August 30th is Mary Shelley’s 222nd birthday, an occasion on which to reflect upon the enduring legacy of her 1818 novel, Frankenstein. It’s also a chance to reflect on the ways that scholars feted the book for the 200th anniversary of its publication.
In 2018, major celebrations for the novel’s bicentennial anniversary included scholarly projects and events. These included worldwide readings of the full text of the novel, conferences and new editions.
However, some communities have traditionally been excluded from such processes of knowledge creation and commemoration. For example, what role have incarcerated people had in shaping how our broader culture or scholars think about important writing or literature?
In the essay Prison Writing/Writing Prison in Canada, Deena Rymhs and Roxanne Rimstead note that “… the writing of prisoners is almost entirely absent from the literary archives that we construct.” Rymhs is a professor in the department of English language and literatures at University of British Columbia and Rimstead is a professor in the department of arts, languages and literatures at Sherbrooke University.
The omission finds an uncanny parallel in Shelley’s novel, which is traditionally read as a critique of science — but also portrays many forms of imprisonment, a theme often overlooked.
These oversights became a pressing concern for me on several accounts. I’m both a literature professor at the University of New Brunswick, and Frankenstein is a beloved novel I regularly teach. I am also involved in education and critically rethinking our society’s engagement with people impacted by the criminal justice system with federally incarcerated women at the Grand Valley Institution for Women in Kitchener, Ont.
Walls to Bridges program
Since 2016, I have facilitated a number of small, in-prison poetry workshops at the Grand Valley Institution with the Walls to Bridges Collective. This network of incarcerated and non-incarcerated women serves as a think tank for the the national Walls to Bridges program based at Laurier University’s Faculty of Social Work.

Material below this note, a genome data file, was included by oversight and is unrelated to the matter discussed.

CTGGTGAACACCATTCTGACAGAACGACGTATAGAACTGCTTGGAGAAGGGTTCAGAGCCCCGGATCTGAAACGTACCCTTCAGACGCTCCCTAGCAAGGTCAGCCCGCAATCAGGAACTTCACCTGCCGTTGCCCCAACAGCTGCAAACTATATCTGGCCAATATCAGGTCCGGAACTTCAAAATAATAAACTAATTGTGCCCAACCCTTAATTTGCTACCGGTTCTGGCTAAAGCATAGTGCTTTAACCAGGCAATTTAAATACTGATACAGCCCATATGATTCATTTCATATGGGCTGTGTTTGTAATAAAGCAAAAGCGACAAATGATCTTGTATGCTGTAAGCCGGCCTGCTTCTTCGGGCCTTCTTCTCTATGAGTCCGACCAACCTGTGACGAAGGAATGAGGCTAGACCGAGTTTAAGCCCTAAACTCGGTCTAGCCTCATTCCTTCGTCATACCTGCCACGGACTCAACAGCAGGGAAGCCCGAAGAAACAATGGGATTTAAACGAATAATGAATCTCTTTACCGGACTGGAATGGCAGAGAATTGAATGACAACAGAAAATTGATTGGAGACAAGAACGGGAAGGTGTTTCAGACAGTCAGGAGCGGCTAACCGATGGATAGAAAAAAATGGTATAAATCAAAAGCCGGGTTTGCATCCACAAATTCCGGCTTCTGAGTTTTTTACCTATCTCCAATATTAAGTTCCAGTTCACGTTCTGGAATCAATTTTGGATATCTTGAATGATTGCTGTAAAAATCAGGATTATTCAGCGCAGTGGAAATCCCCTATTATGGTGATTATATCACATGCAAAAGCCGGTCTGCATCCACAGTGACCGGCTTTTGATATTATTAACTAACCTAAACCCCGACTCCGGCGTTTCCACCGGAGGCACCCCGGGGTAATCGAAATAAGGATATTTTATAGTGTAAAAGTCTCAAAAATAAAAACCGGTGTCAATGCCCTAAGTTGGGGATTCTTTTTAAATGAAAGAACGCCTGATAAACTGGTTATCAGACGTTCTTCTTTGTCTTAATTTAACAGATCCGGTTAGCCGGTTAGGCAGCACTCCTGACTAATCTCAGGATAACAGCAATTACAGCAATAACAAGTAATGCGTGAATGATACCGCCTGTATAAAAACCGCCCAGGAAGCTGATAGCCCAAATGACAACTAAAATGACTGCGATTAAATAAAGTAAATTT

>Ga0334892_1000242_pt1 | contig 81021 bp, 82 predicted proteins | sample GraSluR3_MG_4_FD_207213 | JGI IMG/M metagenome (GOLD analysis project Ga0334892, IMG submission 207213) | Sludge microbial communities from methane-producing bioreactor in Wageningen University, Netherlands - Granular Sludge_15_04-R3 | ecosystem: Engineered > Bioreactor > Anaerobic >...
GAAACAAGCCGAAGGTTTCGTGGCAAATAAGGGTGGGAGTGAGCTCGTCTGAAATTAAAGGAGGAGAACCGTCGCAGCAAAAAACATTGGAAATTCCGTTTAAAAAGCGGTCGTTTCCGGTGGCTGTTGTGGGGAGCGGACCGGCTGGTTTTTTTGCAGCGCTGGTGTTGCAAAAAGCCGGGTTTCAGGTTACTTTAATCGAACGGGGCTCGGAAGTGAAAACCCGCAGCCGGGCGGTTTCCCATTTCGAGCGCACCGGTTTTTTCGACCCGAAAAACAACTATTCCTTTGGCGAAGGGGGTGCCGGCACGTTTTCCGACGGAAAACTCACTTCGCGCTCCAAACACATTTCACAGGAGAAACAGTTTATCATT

Walls to Bridges is a university-based program that brings together campus-enrolled students (on the “outside”) with incarcerated ones (on the “inside”) to study together in term-length courses. Every student gets course credit. (You might think of it as the Canadian equivalent of the American Inside/Out Prison Exchange Program).
In Canada, federal prisons only provide up to high-school education. Post-secondary and vocational educational opportunities are rare because they fall outside of Correctional Service Canada’s mandate.
Walls to Bridges has offered courses at 10 different universities across Canada, and has gathered data, including student feedback, on the positive impact of these courses. I became aware that most courses fell under sociology, social work and criminology. There was an interest in growing arts-based programming.
Frankenstein in public
I teamed up with colleagues Sue Sinclair, a poet and professor of literature at University of New Brunswick, Shoshana Pollack, professor of social work at Laurier University and the director of Walls to Bridges, and the Walls to Bridges Collective. We developed and directed a public humanities project titled Erasing Frankenstein.
Why public humanities? In creating an original, collaborative artistic adaptation of Frankenstein, we involved broad prison, campus and community voices. We also hoped to launch an inclusive and creative corrective to the ongoing exclusion in both scholarship and literary culture of the voices of women who are incarcerated. One definition of public humanities work is the following: